Scrofula Revisited: An Update on the Diagnosis and Management of Tuberculosis of Superficial Lymphnodes

Jawahar, M S (2000) Scrofula Revisited: An Update on the Diagnosis and Management of Tuberculosis of Superficial Lymphnodes. Indian Journal of Pediatrics, 67. S28-S33. ISSN Print: 0019-5456; Online: 0973-7693

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Lymphnode tuberculosis is a disease of great antiquity. It is the commonest form of extra-pulmonary tuberculosis, and is probably the commonest cause of chronic lymphadenitis in children. Even after the advent of effective chemotherapy for tuberculosis, it still poses considerable problems in diagnosis and management. The disease usually presents as a painless lymphadenopathy of the superficial lymphnodes of insidious onset, which may proceed to abscess and sinus formation if neglected. Cervical nodes are most commonly affected, but multiple node involvement is common. Differential diagnosis include other infections, neoplasia, congenital conditions in the head and neck and rarely, drug reactions. Diagnosis, whenever feasible, should be made on the basis of histological evidence after lymphnode biopsy. Diagnosis, made on clinical grounds has poor specificity and will result in a great degree of over diagnosis. Recently, the role of fine needle aspiration cytology as an initial screening procedure has been recognized. The Tuberculosis Research Centre carried out the first clinical trial which established the efficacy of short course chemotherapy in the treatment of childhood lymphnode tuberculosis. In 168 children with biopsy confirmed lymphnode tuberculosis treated with an intermittent six month regimen, the cure rate after five years was 95%. The Revised National Tuberculosis Control Programme recommends that patients with lymphnode tuberculosis (Category 3) should be treated with rifampicin and isoniazid three times a week for six months, with pyrazinamide for the first two months.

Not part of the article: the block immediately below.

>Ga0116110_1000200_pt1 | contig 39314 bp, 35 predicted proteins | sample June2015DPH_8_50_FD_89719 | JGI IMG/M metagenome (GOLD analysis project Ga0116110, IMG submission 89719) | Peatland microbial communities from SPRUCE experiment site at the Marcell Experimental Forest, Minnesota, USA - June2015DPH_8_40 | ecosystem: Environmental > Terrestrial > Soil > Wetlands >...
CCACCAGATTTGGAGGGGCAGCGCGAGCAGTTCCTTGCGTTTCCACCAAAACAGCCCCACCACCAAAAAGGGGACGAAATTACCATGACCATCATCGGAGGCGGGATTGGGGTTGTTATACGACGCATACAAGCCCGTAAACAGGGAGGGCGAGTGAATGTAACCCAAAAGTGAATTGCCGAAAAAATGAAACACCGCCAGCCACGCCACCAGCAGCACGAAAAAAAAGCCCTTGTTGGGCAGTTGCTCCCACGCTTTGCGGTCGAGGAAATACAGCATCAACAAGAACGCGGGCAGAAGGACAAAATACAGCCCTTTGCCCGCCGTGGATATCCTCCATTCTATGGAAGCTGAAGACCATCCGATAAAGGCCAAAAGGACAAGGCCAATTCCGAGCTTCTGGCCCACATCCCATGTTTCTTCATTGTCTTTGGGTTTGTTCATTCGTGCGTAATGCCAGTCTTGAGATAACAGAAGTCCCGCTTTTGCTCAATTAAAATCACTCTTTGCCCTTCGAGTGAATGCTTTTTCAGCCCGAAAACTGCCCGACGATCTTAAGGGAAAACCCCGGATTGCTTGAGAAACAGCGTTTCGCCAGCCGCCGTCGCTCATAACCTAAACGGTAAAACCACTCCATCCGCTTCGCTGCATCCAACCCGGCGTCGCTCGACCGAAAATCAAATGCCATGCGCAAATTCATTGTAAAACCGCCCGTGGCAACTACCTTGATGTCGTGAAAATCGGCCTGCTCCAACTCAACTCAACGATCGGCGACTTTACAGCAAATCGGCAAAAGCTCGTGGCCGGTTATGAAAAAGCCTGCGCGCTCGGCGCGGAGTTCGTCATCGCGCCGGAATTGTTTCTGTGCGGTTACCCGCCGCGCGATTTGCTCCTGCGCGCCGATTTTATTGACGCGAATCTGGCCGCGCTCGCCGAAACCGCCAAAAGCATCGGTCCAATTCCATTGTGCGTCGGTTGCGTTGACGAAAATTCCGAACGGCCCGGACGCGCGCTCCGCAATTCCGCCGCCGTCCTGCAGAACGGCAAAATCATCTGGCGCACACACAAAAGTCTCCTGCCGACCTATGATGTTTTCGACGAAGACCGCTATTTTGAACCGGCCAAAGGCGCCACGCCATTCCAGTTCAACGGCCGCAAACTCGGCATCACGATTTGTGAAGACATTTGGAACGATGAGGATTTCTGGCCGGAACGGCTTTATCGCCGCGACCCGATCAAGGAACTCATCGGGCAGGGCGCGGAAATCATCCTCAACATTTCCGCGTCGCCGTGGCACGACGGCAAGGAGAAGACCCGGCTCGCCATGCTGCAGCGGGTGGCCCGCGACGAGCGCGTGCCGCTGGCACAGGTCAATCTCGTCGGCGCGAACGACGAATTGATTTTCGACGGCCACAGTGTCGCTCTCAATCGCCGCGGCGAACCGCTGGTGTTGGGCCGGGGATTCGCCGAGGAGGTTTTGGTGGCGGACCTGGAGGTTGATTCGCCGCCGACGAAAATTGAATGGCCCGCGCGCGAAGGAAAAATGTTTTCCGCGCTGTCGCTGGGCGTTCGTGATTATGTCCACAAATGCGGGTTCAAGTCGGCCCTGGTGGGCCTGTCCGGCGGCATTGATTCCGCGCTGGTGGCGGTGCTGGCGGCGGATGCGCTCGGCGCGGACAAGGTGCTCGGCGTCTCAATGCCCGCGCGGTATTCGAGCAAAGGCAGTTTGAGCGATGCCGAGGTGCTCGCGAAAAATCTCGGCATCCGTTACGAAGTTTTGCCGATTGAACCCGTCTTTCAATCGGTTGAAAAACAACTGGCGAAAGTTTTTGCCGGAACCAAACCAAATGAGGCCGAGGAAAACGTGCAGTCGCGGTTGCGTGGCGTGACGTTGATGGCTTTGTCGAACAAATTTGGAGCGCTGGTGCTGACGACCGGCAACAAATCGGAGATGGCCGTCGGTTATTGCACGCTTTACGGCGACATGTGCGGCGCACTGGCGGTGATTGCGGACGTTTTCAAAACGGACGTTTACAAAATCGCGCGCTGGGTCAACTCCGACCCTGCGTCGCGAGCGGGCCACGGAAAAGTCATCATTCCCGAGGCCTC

Item Type: Article
Uncontrolled Keywords: Tuberculous Lymphadenitis; Scrofula; Chemotherapy
Subjects: Tuberculosis > Clinical Research
Divisions: Clinical Research
Depositing User: Dr. Rathinasabapati R
Date Deposited: 05 Nov 2013 10:29
Last Modified: 10 Mar 2016 08:26

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